Uncertainty for CodeMark scheme future after major certifiers depart
Phil Pennington, Reporter
The country's leading building product assurance scheme is in disarray after another major company pulled out of it.
The CodeMark review questions competency and technical expertise of companies that issue certificates. Photo: Piotr Cuichta /freeimages.com.
The government's CodeMark scheme provides product approvals that cannot be challenged by councils during building consenting, but the scheme has now lost three of its seven certifiers, and these three have issued almost 70 percent of all certificates.
The latest to go is also the biggest, CertMark of Queensland, which issued 63 certificates, or a third of the total 183 CodeMarks.
It's a blow that the Building Industry Federation, which represents thousands of products suppliers, believes might prove fatal.
"CodeMark is broken," federation chief executive Julien Leys said.
"I think they [the government] need to really start from scratch."
CertMark has not responded to RNZ's queries.
It has faced a series of setbacks recently: Many of its CodeMark certificates for aluminium panel cladding were suspended last year for making unsupported fire protection claims, amid heightened scrutiny after the fatal Grenfell Tower fire in London; and the firm itself was suspended from CodeMark earlier this month for failing to follow the rules.
Thousands of buildings in New Zealand have CodeMark products in them, and thousands of building owners choose to use CodeMarked products as an accelerated route through council consenting.
The scheme itself was severely faulted in an internal review that RNZ fought MBIE to release last year.
But any certificates issued under it are still valid.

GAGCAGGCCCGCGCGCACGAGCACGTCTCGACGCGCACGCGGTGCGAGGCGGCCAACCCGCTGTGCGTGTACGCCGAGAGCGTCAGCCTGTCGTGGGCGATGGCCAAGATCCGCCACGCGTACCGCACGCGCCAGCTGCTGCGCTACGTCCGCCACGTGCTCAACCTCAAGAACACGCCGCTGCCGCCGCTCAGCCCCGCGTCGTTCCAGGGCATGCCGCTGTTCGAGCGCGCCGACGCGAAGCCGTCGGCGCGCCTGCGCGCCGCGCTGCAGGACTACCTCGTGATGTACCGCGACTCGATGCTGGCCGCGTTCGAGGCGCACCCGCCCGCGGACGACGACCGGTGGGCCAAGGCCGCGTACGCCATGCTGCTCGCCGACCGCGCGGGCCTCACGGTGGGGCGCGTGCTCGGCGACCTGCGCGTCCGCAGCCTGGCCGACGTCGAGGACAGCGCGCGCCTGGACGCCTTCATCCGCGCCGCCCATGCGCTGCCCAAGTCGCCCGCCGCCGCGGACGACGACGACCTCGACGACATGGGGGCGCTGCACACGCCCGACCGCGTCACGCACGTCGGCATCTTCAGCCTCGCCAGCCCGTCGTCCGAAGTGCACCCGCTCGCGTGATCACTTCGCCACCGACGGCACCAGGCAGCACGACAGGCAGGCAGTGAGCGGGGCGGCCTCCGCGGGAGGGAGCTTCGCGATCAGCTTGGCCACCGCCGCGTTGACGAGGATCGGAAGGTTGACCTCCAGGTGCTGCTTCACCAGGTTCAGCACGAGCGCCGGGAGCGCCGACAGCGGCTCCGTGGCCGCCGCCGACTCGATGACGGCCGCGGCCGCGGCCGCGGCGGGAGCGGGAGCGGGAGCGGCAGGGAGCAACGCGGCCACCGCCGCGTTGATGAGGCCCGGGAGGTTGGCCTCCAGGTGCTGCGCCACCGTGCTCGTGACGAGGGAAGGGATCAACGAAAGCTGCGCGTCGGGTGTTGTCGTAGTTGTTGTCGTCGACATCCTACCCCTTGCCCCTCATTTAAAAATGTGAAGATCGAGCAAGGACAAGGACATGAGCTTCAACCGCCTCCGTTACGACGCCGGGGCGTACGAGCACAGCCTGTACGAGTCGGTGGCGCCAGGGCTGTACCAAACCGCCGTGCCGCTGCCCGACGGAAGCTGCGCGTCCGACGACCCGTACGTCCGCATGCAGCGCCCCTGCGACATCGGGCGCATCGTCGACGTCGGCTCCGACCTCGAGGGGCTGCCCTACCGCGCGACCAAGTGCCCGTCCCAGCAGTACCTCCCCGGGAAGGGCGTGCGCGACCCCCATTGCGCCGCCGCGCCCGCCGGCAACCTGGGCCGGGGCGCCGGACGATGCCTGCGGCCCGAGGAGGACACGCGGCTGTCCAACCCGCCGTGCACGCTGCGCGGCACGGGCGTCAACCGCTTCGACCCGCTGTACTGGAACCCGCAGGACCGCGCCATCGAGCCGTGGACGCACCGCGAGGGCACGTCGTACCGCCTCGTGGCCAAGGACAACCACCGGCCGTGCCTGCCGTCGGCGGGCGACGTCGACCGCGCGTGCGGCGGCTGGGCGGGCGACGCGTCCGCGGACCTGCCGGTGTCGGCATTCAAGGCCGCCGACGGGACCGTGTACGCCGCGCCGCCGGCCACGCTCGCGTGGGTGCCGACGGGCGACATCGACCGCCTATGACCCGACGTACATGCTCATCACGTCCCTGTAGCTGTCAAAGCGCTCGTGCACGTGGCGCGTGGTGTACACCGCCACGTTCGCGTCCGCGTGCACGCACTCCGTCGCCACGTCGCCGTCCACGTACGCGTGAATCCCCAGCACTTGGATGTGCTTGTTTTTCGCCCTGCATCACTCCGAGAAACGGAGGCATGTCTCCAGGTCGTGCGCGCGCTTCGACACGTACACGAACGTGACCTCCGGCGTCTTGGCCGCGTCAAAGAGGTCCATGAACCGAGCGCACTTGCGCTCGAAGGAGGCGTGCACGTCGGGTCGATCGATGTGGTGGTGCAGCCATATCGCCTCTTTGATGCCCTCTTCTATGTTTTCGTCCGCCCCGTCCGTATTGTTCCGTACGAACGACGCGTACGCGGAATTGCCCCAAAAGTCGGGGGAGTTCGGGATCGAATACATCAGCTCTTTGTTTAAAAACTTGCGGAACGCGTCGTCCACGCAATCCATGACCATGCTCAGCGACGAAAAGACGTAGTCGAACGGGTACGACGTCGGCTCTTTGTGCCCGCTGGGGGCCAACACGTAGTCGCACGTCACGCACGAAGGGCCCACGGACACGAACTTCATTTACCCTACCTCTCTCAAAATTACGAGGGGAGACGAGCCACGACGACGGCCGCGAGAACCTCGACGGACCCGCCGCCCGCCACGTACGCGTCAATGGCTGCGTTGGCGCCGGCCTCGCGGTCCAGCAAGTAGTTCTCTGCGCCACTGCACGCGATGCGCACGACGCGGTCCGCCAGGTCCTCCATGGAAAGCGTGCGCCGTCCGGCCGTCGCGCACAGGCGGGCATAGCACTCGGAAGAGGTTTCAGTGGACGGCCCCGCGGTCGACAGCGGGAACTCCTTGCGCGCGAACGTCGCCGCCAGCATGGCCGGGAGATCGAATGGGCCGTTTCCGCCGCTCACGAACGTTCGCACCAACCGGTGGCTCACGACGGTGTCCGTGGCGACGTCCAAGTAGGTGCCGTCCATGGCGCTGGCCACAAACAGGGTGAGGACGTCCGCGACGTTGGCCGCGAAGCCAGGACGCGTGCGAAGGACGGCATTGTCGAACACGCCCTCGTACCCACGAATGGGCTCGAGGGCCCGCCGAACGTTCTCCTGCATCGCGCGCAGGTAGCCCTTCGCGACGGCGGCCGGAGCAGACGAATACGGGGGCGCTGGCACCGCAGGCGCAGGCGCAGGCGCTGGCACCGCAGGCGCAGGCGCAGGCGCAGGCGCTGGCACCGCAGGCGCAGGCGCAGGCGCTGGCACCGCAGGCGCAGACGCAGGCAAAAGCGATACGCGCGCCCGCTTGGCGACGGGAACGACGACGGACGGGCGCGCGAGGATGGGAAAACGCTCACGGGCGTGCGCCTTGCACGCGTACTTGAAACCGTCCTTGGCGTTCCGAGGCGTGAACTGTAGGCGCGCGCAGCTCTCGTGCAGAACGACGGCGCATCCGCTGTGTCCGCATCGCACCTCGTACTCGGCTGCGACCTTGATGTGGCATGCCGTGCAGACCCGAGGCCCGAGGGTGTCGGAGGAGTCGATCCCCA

The country's biggest building consent issuer, Auckland Council, is still accepting them.
"In fact, Auckland Council is unable to refuse a CodeMark, including one issued already by CertMark," the council's general manager of building consents, Ian McCormick, said in a statement.
"You have asked if it is prudent for [the council] to continue to accept CodeMark certificates from CertMark," Mr McCormick told RNZ.
"Unless a CodeMark is withdrawn, there is no discretion for the council or any other council in New Zealand to refuse that certificate so long as the design or product used complies with the terms of that CodeMark certificate.
"... the council is supportive of a robust product assurance scheme. However, that support does not preclude the need to ask questions or require information on specific certificates from time to time as some CodeMark certificates contain conditions that we need to be satisfied have been met."
Manufacturers and suppliers pay certifiers tens of thousands of dollars for a CodeMark.
CertMark's 63 certificates risk being withdrawn unless another certifier steps in to pick them up and do the annual audit that's required.
The CodeMark scheme's manager, the Joint Accreditation System of Australia and New Zealand or Jas-Anz, is asking other certifiers to help.
"Luckily, at the moment there aren't a large number of certificates so the remaining four [certifiers] should be able to cope," Jas-Anz's Steve Keeling said.